Terry discovered a new product from Orowheat. They’re called Sandwich Thins. They are round, thin, and larger than an English Muffin. They make for great sandwiches without too much bread.

Great discovery, Terry. Thanks!

enchilada sauce

enchilada sauce canSomehow my cooking repertoire never included recipes that contained enchilada sauce. That’s not to say that I don’t like enchiladas. I do. When we go out for Mexican food my meal frequently includes an enchilada. Terry makes a marvelous enchilada which I absolutely love. She follows the recipe to make her own enchilada sauce from scratch, and it is superb.

But buy a can of enchilada sauce? I don’t believe that I have. Or if I have it’s been decades. Until recently. In January I made two recipes that called for a can of enchilada sauce.

The first was a spiralizer recipe. It was Spiralized Sweet Potato Enchilada Casserole. It turned out great and was delicious.

The second was a one-skillet meal. That was Chicken Black Bean Enchilada Skillet. Again, excellent.

I guess I’m going to have to add enchilada sauce as a pantry item in our kitchen.

healthier snacking

roasted almonds I have this habit of trying to clean up my act (at least somewhat) in advance of my annual blood work. So I have, for the time being at least, sworn off bags of fun size Snickers in favor of roasted almonds. I used to make them all the time up in Gilroy and I thought I needed to get back to that. Healthy. Good for cholesterol.

It’s really easy.


  • Raw almonds from the bulk section of the grocery store
  • Olive oil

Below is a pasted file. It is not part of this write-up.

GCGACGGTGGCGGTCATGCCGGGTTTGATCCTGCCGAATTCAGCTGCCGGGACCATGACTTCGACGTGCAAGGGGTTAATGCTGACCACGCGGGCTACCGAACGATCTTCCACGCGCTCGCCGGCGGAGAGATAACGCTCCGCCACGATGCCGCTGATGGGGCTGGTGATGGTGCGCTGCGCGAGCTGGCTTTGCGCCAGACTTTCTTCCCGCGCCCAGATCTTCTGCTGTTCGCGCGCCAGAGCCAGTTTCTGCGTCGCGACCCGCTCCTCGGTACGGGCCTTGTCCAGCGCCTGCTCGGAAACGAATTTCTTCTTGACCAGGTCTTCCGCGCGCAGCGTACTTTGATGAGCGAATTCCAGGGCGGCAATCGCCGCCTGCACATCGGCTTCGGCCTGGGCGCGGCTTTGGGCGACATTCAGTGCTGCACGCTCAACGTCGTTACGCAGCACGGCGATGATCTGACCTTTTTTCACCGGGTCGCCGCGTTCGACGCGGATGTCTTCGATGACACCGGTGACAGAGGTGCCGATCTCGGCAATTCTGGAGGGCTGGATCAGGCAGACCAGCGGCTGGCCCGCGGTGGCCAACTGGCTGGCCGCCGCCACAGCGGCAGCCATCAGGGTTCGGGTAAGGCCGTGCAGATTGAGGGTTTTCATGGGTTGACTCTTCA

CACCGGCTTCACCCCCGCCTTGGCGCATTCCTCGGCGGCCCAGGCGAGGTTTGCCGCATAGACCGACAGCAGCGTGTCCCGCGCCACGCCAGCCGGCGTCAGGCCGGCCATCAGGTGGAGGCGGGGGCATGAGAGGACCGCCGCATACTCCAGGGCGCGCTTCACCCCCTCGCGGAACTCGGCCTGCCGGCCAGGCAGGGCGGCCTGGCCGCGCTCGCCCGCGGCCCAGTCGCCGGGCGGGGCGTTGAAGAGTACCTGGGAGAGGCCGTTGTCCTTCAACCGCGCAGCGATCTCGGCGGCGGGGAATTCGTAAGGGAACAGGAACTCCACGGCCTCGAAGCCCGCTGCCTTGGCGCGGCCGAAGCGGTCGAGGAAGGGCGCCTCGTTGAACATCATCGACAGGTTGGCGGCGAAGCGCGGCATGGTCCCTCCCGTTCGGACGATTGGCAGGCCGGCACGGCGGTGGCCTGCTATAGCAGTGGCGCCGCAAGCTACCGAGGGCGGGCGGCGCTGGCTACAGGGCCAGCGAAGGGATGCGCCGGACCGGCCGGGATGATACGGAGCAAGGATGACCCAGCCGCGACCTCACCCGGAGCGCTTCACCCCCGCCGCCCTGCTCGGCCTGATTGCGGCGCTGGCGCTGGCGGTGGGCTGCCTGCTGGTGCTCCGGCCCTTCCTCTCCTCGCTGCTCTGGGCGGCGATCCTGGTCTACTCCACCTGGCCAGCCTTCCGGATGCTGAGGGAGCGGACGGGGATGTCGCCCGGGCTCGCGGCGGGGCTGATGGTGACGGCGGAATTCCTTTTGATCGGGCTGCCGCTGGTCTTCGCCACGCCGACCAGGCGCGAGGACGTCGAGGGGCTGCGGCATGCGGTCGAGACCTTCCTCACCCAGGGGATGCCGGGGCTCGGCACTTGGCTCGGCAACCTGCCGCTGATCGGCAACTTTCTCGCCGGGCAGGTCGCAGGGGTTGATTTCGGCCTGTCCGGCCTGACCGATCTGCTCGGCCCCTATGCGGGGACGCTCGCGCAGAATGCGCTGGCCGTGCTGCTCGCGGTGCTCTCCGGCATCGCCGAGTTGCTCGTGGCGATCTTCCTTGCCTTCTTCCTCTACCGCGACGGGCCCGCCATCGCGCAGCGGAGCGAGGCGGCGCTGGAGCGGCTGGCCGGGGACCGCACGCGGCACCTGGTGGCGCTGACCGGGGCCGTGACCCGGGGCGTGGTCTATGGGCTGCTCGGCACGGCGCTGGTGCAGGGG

• Your favorite seasoning (preferably salt-free)


  1. Preheat oven to 350.
  2. Put enough olive oil in a bowl to cover the almonds.
  3. Add your favorite salt-free seasoning.
  4. Toss the almonds in the mixture
  5. Spread out in a single layer on a cookie sheet.
  6. Bake for ten minutes.
  7. Let the almonds cool off and then store in an air-tight container.

Voila! A tasty, healthy snack!

roasted almonds


At Good Shepherd Episcopal here in Hemet most of the acolytes are part of one family. In fact they are siblings. They constitute the entirety of the Sunday School class. There are five of them. The oldest, a girl, started college last fall.

Good Shepherd Hemet logoThese kids have not had it easy. I don’t know what happened to their mother, but they were initially being raised by their father, I believe. A number of years ago their father committed suicide. The children’s grandmother, Martha, took on the responsibility of raising them. She took the task seriously and made sure that they were active participants at Good Shepherd.

Last week the kids came home from school and discovered their grandmother dead. How shocking can that possibly have been for the youngsters. For the short term the four youngest have an uncle with whom they are able to live. For the long term almost everything is unknown.